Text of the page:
Cornwall unveils new walking route linking its north and south coasts | Cornwall

Following the banks of one of the UK’s great rivers, a new walking way has been unveiled linking the north and south coasts of Cornwall and for the first time creating a circular walk around the whole of the county.

The 87-mile (140km) Tamara Coast to Coast Way broadly tracks the River Tamar, which forms most of the border between Cornwall and Devon, taking in landscapes ranging from wooded valley to rolling farmland, heather-covered moors and areas shaped by the region’s mining history.

Cornwall coast-to-coast walking route map

Announced on Tuesday, one of the aims of the walk is to draw visitors who often stay on the coasts to an often neglected but beautiful hinterland. Will Darwall, the manager of the Tamara Landscape Partnership Scheme, said he hoped the route would inspire people to get out and explore parts of the far south-west of Britain that can be missed in the dash for the coast.

“People can now not only enjoy a largely overlooked natural landscape,” he said. “There is huge history and beauty to find here and walkers will also benefit local enterprises along the way, such as local B&Bs and pubs.”

Path going through wooded area along the track. Photograph: Tamara Landscape Partnership

The route stretches between the village of Cremyll, overlooking Plymouth Sound, in the south and Marsland Mouth near Morwenstow in the north.

Linking the two coasts has created a new 387-mile circular walking route around Cornwall, which has been named Kylgh Kernow, Cornish for “circuit of Cornwall”. The hardy will be able to walk the Tamara Coast to Coast Way and link up to the South West Coast Path.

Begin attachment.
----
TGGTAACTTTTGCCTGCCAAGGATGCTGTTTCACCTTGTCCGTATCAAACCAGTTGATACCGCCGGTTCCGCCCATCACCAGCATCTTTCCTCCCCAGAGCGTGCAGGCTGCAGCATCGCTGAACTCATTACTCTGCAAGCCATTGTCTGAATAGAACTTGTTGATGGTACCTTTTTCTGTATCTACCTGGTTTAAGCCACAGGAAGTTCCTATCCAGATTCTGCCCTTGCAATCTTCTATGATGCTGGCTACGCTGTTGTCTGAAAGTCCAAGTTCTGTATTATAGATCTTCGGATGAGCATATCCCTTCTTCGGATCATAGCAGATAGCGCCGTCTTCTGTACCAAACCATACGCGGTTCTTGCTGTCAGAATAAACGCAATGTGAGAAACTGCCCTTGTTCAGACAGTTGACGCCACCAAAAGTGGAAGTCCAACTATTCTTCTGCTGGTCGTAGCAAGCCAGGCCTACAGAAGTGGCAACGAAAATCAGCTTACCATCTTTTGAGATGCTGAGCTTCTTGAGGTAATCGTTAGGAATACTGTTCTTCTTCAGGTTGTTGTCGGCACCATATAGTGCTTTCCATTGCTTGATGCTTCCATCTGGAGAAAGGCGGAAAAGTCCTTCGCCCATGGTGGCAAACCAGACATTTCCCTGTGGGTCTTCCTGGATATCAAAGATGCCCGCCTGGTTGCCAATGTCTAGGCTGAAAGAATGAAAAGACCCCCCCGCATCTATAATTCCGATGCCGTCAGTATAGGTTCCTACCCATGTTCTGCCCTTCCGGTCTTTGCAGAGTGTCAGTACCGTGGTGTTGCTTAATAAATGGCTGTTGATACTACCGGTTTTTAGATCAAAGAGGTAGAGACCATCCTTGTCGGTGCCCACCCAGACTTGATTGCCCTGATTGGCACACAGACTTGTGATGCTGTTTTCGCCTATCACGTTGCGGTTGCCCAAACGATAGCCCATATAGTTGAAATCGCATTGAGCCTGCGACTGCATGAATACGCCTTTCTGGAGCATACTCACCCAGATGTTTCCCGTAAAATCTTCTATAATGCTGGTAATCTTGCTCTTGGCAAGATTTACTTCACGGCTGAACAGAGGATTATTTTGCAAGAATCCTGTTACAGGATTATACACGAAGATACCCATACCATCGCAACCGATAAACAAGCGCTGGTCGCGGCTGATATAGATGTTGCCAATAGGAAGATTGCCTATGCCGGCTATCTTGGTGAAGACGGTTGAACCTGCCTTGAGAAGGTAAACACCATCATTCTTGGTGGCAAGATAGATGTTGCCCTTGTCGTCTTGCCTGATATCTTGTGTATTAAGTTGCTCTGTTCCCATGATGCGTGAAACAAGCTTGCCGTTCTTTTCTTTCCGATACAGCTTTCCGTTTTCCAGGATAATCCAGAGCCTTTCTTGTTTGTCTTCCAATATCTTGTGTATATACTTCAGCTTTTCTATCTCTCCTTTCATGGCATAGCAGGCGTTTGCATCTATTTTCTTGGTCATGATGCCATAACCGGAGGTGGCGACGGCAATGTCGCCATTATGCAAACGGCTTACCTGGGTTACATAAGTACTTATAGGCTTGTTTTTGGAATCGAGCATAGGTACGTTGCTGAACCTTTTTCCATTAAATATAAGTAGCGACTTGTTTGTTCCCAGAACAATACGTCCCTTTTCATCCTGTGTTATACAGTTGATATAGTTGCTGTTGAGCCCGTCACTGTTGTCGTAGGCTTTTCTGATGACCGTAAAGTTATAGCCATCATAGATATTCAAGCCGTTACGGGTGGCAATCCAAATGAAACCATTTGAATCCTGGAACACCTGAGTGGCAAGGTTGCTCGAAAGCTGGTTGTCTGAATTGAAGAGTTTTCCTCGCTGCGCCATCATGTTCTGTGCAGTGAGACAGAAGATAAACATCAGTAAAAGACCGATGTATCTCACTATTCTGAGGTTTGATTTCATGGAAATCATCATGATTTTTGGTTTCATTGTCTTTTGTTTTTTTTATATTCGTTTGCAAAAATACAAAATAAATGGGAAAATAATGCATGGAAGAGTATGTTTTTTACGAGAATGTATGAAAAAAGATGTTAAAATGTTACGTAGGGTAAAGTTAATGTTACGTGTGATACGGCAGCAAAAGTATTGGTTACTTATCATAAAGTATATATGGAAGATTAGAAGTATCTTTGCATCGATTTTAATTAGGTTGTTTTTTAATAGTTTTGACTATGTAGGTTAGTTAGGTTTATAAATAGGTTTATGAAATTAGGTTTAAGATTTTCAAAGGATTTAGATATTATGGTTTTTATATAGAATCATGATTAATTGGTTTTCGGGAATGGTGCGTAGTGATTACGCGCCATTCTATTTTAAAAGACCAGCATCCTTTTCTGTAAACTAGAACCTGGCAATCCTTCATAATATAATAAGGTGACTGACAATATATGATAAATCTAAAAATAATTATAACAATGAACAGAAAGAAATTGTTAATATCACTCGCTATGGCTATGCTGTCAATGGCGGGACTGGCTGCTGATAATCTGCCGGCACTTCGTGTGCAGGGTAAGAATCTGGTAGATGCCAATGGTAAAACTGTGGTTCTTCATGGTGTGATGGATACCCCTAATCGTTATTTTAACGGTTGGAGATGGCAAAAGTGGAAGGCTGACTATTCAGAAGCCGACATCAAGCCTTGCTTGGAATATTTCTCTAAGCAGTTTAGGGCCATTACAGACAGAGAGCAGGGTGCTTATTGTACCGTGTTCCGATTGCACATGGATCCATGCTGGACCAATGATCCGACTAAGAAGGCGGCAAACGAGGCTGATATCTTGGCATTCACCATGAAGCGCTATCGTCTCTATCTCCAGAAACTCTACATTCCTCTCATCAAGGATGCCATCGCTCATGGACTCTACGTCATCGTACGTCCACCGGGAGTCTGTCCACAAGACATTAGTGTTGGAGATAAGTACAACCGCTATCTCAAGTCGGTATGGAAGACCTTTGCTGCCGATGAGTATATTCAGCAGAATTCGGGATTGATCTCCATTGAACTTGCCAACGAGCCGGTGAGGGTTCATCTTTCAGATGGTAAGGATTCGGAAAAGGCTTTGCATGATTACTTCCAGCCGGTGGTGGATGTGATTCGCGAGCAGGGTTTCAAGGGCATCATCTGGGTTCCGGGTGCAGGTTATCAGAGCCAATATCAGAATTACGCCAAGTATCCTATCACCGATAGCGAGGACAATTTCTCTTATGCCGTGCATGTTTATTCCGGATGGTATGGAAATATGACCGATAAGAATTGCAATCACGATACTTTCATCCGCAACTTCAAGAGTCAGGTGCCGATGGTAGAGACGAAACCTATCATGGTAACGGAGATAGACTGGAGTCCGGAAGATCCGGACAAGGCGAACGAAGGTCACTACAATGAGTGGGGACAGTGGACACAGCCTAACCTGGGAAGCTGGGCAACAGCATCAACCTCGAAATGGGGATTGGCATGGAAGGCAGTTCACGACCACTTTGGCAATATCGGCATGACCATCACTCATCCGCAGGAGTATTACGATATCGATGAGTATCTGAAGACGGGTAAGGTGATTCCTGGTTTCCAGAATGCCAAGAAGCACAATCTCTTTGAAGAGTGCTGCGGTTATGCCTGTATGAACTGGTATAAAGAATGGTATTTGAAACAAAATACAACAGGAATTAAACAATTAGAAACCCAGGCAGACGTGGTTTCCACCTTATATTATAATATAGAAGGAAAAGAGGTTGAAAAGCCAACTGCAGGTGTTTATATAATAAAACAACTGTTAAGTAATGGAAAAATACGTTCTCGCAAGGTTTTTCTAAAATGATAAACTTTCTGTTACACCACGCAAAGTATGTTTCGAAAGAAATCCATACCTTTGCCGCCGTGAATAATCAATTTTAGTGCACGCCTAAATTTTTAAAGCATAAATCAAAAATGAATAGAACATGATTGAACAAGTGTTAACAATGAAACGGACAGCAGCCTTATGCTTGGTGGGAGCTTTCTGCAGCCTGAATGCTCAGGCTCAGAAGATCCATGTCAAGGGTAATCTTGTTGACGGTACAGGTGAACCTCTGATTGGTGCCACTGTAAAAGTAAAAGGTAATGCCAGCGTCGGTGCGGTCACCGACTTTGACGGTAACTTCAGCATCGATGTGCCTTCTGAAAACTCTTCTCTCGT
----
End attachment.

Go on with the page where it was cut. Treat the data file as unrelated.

Darwall said that in the north, walkers would pass the source of the Tamar, marked by a newly placed hefty granite boulder. Further south, the river broadens into a leafy river valley. The route zigs into Devon and back – though there are alternatives for purists who would prefer to remain in Cornwall if at all possible.

Darwall said one of his favourite spots was Horsebridge, a few miles north of Callington, which has a beautiful stone river crossing and a pub.

“We hope it will be well walked,” said Martin Howlett, the chair of Tamar Valley area of outstanding natural beauty. “It’s an opportunity for the public to enjoy not just the Cornish coastline but the inland countryside, of which we are very proud. It’s a special and unique landscape.”

The course of the path through Blaxton wood.
The course of the path through Blaxton wood. Photograph: Tamara Landscape Partnership

The route takes in two existing paths – the Discovery Trail in the south and the Bude Canal Trail in the north. A new permissive path on the Pentillie estate near St Mellion, which means walkers do not have to tackle a busy road, helped make the route possible.

Its planners have suggested people take seven days to cover the route, with stages ranging from just over four miles (6.5km) to 17 (27km). But walkers – or runners – are welcome to do it as quickly or slowly as they choose.

The link to the coastal path is likely to be particularly attractive. Walking in the far west of England has been popular for centuries but the publication of the The Salt Path, Raynor Winn’s award-winning description of an emotional walk of the South West Coast Path, has made the area even more of a destination for hikers.

Sign post on the coastal track.
Sign post on the coastal track. Photograph: Tamara Landscape Partnership

Nicky Wilson, the regional engagement officer for the walking charity the Ramblers, said she thought the coast to coast way, funded by the National Lottery Heritage Fund, was “really exciting”.

“I think it will attract a mixture of long-distance walkers but people will also do sections,” she said, adding that she was also pleased because she lived in the south and her sister lived in the north, so they would be able to set off along the path and meet somewhere in the middle. “It’s lovely that these sort of connections are being made.”


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